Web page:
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South Valley Journal

Conquering fear one peak at a time

Oct 12, 2020 12:04PM ● By Linnea Lundgren

Teacher Daisy DeMarco, who reached her goal of climbing 24 of the Wasatch’s 11,000-foot peaks in two months, makes a sign for every peak she climbs. (Photo courtesy Daisy DeMarco)

By Linnea Lundgren | [email protected]

What does it take to overcome a fear of heights? For Daisy DeMarco, it took a mindset flip, 24 Wasatch peaks and a whole lot of PB&J sandwiches. 

When the 36-year-old school teacher moved here from New Jersey six years ago, she was immediately taken with the magnificence of the Wasatch mountains. But when she attempted to climb the steeper hikes, she’d reach a point and be paralyzed by fear. She would have to crawl down.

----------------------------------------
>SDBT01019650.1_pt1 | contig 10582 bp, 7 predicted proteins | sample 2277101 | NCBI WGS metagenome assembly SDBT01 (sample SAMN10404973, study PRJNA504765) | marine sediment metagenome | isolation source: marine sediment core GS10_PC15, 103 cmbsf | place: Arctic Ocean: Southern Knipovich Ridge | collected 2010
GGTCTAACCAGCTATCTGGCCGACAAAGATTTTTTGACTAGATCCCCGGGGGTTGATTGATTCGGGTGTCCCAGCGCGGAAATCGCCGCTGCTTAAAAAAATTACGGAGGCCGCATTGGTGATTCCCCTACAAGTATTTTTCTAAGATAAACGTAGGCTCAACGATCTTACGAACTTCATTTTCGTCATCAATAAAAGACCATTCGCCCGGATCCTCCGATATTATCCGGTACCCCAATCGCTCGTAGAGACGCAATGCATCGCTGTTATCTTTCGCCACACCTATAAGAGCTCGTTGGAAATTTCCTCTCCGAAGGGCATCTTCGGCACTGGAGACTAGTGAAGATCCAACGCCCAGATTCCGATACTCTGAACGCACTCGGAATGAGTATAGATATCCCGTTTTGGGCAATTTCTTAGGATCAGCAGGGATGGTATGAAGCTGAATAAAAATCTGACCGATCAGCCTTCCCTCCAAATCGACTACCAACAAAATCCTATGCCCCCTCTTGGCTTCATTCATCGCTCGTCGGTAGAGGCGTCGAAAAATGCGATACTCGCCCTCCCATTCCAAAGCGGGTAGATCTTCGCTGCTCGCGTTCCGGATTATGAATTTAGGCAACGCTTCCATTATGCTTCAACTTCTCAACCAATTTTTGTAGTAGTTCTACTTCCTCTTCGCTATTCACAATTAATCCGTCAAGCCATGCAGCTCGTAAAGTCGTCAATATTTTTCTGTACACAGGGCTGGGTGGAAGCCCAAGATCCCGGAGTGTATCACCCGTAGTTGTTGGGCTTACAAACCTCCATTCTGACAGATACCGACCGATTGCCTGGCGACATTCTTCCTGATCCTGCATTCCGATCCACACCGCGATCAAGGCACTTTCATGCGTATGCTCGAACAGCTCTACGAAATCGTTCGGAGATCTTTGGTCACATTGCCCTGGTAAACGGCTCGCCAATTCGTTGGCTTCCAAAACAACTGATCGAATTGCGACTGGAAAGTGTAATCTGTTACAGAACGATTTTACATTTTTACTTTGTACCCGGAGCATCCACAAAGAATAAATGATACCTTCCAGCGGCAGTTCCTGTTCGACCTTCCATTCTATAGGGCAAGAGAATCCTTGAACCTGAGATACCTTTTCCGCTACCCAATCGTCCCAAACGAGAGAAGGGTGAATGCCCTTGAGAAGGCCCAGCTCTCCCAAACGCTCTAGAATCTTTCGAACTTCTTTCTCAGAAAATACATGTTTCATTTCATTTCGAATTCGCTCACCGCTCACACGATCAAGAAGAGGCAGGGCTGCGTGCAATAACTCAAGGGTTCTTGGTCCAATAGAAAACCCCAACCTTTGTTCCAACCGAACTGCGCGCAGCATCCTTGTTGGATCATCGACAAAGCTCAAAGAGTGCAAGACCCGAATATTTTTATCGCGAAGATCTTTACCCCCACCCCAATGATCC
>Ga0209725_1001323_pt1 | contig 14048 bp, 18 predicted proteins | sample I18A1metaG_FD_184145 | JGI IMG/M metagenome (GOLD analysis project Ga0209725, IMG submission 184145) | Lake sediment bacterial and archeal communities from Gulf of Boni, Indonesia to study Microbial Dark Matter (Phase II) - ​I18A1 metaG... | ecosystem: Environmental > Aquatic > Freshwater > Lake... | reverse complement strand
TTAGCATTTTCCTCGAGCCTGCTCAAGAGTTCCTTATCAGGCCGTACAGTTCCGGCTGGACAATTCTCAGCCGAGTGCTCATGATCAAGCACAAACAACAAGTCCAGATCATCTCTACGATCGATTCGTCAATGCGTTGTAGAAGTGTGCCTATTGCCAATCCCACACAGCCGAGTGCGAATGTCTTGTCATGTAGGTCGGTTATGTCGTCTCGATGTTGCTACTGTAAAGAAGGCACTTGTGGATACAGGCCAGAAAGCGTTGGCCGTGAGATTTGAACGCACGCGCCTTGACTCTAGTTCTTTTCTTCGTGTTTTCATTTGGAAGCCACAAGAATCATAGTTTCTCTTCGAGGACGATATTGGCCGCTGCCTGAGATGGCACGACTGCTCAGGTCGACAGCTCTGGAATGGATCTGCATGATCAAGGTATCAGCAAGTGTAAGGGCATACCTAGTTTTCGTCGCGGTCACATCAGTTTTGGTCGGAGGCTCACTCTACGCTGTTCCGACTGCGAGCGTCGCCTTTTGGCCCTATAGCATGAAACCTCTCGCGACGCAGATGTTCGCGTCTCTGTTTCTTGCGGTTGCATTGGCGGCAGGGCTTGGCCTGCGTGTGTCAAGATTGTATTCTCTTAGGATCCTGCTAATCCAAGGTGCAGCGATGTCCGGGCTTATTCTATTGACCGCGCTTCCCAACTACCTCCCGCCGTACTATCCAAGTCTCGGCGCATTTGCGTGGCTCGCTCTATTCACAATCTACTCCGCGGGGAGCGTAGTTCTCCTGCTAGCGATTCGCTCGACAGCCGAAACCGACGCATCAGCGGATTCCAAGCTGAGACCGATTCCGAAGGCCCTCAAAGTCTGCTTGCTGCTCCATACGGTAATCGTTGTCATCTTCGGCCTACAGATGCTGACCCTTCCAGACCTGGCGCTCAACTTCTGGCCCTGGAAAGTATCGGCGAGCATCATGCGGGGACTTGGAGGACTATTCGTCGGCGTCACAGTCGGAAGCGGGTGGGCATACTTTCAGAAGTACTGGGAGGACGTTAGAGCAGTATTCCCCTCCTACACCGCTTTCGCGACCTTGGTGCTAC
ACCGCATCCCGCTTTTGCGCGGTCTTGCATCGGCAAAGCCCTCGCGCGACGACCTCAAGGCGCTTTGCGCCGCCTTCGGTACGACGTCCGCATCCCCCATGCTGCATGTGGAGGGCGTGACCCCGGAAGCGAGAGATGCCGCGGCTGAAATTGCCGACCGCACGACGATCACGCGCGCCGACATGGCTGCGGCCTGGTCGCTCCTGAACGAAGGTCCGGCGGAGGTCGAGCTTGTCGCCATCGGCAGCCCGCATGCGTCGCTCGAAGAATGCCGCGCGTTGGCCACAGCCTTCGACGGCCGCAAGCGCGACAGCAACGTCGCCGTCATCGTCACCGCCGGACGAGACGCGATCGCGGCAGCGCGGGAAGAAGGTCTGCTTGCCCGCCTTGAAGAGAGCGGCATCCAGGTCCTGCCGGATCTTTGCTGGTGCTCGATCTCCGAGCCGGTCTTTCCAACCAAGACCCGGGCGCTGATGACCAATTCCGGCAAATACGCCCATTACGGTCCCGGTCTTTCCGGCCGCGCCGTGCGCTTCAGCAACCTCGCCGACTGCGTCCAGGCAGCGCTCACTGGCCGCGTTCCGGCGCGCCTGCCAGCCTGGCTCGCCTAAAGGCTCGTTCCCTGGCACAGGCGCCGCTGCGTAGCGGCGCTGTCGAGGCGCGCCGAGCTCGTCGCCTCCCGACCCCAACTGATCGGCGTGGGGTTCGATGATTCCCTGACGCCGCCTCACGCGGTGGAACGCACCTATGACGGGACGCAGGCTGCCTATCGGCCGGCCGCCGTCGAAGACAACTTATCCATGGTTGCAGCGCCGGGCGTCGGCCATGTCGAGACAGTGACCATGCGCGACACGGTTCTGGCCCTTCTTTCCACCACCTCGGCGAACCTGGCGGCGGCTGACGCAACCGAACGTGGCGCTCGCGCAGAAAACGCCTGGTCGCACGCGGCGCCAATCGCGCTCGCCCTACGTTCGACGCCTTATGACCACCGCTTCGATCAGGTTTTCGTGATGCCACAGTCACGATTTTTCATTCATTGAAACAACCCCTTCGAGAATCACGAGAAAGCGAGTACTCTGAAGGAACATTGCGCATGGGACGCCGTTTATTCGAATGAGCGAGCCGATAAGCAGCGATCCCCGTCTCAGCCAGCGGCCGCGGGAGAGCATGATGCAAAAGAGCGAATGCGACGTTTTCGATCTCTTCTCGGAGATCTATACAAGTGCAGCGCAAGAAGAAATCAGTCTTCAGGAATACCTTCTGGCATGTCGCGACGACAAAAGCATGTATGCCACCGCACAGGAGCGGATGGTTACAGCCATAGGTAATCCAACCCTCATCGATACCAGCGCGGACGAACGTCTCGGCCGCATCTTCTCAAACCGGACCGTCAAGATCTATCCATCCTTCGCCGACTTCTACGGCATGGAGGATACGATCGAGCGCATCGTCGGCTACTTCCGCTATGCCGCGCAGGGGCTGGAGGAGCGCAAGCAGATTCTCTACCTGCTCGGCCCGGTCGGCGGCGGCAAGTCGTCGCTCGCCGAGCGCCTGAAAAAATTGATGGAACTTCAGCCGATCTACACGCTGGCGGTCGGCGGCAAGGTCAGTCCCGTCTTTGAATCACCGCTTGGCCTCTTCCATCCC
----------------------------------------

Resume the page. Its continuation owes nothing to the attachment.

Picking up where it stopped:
“It was so debilitating,” said DeMarco, who lives in South Jordan and teaches third grade at Herriman’s Silver Crest Elementary. Her hiking opportunities were suddenly limited to trails with minimal altitude. “It became a mindset, one that started to define me.”

But this summer, something clicked. The pandemic shut down school, so she was able to spend time in the mountains, but fear held her back from hiking the big peaks. Her mindset needed changing, so drawing from lessons learned in her yoga training, she slowly started working on facing her fear.